Against all odds, my last Pisaster star is (literally) hanging in there. It hasn't lost any more arms in the past 24 hours, and by the standards of the past two weeks that's a rousing success.
And it hasn't lost the turgor pressure of its body, so it isn't as limp as the others were before they died. I didn't want to mess with the animal too much, but it was pretty strongly attached to the table, indicating that the water vascular system hasn't lost all of its integrity. If that inter-radial area towards the top of the photograph is one of the areas where an arm was autotomized, the wound has healed surprisingly well. I will have to see what happens tomorrow.
On the other hand, the disease has spread to the lab next door, where a Pisaster giganteus started melting away two days ago. It was discovered with a small P. ochraceus feeding on the sick star, and the two stars have been since isolated. Today the P. giganteus looked horrifying:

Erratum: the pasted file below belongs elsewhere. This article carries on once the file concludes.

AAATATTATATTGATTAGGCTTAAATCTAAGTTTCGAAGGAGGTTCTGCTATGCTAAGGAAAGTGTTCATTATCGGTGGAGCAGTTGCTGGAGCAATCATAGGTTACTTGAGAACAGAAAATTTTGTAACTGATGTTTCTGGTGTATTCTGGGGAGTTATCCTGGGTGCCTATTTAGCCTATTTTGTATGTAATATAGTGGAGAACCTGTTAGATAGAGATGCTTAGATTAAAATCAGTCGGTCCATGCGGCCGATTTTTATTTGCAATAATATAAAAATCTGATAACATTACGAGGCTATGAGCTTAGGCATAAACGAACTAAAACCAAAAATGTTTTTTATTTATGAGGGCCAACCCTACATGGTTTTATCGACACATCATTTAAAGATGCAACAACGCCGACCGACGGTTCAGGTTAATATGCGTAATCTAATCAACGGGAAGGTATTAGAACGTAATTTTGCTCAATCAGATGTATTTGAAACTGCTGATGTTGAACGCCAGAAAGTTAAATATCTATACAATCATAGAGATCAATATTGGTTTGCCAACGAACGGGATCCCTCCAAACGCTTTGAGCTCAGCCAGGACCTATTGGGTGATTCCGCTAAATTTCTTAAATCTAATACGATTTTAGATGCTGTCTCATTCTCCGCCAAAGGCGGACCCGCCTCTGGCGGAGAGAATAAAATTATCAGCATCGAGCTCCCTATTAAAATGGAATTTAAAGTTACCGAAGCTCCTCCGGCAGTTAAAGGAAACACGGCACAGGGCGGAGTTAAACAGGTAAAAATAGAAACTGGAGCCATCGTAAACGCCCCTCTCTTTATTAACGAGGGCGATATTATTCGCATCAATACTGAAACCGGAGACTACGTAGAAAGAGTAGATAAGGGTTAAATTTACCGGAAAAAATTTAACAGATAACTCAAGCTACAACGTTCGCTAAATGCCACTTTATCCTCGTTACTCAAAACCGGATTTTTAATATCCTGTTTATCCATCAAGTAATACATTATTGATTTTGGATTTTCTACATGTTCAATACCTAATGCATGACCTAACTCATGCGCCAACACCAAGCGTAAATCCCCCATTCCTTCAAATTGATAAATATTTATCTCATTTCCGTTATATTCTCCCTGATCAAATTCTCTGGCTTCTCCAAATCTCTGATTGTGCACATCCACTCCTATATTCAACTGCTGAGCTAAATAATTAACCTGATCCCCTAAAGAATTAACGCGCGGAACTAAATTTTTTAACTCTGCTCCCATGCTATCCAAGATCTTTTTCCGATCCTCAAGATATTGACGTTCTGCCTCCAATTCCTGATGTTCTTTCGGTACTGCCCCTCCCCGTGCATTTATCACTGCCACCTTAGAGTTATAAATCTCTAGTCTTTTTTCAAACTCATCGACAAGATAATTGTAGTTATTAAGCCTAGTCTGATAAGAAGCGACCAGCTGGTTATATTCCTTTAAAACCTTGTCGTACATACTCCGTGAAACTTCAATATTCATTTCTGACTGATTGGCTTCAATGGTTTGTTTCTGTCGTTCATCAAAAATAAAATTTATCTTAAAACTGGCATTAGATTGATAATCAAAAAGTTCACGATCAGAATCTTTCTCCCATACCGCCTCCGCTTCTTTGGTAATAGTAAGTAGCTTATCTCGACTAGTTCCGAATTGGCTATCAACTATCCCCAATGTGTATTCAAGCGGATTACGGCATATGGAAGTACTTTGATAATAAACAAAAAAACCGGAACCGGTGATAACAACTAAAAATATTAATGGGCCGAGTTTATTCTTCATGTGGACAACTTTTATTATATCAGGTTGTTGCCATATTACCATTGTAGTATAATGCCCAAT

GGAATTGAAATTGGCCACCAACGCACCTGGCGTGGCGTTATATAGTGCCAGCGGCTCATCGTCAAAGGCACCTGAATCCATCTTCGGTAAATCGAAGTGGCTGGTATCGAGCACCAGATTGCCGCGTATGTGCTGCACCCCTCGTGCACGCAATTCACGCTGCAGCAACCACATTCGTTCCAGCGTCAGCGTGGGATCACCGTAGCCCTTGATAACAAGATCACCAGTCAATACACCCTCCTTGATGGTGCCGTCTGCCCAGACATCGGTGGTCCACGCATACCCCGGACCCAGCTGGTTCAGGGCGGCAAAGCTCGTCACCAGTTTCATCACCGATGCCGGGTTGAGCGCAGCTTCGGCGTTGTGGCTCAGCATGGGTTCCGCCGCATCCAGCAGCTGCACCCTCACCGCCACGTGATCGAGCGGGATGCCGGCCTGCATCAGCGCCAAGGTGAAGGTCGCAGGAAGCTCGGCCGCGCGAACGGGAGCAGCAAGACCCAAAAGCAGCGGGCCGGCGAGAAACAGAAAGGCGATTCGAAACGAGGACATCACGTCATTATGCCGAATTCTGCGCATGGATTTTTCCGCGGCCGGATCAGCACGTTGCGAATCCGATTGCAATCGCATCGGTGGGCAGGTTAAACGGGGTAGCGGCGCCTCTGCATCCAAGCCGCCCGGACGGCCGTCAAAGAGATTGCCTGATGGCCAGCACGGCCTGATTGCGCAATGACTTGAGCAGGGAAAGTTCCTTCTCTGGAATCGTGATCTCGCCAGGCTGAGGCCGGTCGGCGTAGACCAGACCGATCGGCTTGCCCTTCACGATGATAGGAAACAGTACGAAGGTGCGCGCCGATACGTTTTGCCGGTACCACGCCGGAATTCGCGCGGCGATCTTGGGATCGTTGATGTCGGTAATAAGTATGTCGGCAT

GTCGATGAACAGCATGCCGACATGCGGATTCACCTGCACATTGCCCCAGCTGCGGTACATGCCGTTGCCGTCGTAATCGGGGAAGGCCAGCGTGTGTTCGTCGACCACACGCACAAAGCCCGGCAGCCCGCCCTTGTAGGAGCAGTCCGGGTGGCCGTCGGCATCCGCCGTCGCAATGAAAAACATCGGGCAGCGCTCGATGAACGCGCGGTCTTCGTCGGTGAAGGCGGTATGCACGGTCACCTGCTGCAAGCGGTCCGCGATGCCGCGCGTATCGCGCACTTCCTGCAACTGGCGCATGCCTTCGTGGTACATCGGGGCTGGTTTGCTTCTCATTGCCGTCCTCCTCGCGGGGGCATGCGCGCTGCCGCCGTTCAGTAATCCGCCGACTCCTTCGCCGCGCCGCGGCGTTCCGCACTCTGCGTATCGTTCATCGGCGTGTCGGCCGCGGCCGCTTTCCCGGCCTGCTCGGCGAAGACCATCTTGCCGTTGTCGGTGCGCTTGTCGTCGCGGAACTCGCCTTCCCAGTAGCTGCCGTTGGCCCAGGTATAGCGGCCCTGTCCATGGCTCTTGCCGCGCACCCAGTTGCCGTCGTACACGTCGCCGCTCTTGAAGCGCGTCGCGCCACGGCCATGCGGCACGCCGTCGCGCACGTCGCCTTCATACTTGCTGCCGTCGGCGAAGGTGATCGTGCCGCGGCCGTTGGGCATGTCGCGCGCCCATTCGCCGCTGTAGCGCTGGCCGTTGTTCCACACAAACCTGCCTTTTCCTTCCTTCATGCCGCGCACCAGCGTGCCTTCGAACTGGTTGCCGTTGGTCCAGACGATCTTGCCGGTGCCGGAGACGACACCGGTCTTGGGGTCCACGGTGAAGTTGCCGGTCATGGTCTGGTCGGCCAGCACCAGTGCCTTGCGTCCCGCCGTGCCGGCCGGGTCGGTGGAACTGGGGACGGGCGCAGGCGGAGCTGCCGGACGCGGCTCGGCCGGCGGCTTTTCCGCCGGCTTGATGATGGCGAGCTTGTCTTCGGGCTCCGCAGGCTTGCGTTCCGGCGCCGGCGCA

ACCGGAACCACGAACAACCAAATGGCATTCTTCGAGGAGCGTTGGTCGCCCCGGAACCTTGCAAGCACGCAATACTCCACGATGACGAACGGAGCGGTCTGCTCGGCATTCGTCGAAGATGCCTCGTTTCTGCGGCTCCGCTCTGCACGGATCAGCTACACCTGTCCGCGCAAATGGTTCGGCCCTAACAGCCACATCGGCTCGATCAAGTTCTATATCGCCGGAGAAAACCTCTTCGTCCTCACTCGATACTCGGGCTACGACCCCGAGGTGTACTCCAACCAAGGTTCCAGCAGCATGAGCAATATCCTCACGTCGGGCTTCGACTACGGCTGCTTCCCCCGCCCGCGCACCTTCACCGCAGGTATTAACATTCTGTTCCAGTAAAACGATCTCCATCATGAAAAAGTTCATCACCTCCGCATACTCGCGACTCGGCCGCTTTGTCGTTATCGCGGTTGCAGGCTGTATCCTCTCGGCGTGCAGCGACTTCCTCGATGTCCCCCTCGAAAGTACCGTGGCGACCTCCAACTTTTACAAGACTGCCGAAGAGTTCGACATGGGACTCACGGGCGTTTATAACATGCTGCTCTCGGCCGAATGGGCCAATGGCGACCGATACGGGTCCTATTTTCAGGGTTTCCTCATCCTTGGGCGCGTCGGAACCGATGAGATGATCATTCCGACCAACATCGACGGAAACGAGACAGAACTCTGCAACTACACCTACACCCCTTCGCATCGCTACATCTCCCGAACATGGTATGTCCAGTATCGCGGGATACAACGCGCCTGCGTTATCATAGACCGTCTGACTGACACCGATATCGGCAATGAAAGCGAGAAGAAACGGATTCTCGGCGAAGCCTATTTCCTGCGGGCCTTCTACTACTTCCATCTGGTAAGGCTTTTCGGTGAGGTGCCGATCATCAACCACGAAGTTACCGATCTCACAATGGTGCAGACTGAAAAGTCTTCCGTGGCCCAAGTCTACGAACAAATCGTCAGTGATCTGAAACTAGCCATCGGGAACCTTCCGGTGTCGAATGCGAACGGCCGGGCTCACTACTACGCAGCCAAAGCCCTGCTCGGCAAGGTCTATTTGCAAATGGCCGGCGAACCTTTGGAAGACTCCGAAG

This is a really sick animal. There's a large wound on the bottom edge where an arm had been autotomized; it looks like the wound hasn't started healing at all. One of the remaining arms has twisted so that it is upside-down with the ambulacral groove--where the tube feet are visible--is facing upwards; that arm is probably going to be cast off soon. The beige-ish fluffy bits in the top of the photo are pieces of gut and water vascular system that are protruding through wounds in the body wall. I would be very surprised if this poor animal is still alive tomorrow. So far, the one that was feeding on this creature doesn't look diseased, so perhaps it will escape the pestilence.